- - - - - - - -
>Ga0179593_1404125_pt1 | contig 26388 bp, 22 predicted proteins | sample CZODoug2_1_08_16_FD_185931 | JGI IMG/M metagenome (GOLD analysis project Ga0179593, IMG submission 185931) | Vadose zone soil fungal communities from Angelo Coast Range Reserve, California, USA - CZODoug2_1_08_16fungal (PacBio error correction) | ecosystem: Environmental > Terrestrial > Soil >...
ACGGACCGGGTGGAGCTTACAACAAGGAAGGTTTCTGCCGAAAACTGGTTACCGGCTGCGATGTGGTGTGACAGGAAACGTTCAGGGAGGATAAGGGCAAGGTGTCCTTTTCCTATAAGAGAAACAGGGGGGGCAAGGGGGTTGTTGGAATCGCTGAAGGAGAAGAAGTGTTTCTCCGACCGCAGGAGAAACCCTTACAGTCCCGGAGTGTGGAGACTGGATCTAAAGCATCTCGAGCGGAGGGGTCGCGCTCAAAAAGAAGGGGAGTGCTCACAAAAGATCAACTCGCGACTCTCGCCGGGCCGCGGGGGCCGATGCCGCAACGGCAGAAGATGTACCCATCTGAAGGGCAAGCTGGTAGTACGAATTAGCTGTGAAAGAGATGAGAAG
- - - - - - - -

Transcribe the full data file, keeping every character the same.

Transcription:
>Ga0179593_1404125_pt1 | contig 26388 bp, 22 predicted proteins | sample CZODoug2_1_08_16_FD_185931 | JGI IMG/M metagenome (GOLD analysis project Ga0179593, IMG submission 185931) | Vadose zone soil fungal communities from Angelo Coast Range Reserve, California, USA - CZODoug2_1_08_16fungal (PacBio error correction) | ecosystem: Environmental > Terrestrial > Soil >...
ACGGACCGGGTGGAGCTTACAACAAGGAAGGTTTCTGCCGAAAACTGGTTACCGGCTGCGATGTGGTGTGACAGGAAACGTTCAGGGAGGATAAGGGCAAGGTGTCCTTTTCCTATAAGAGAAACAGGGGGGGCAAGGGGGTTGTTGGAATCGCTGAAGGAGAAGAAGTGTTTCTCCGACCGCAGGAGAAACCCTTACAGTCCCGGAGTGTGGAGACTGGATCTAAAGCATCTCGAGCGGAGGGGTCGCGCTCAAAAAGAAGGGGAGTGCTCACAAAAGATCAACTCGCGACTCTCGCCGGGCCGCGGGGGCCGATGCCGCAACGGCAGAAGATGTACCCATCTGAAGGGCAAGCTGGTAGTACGAATTAGCTGTGAAAGAGATGAGAAG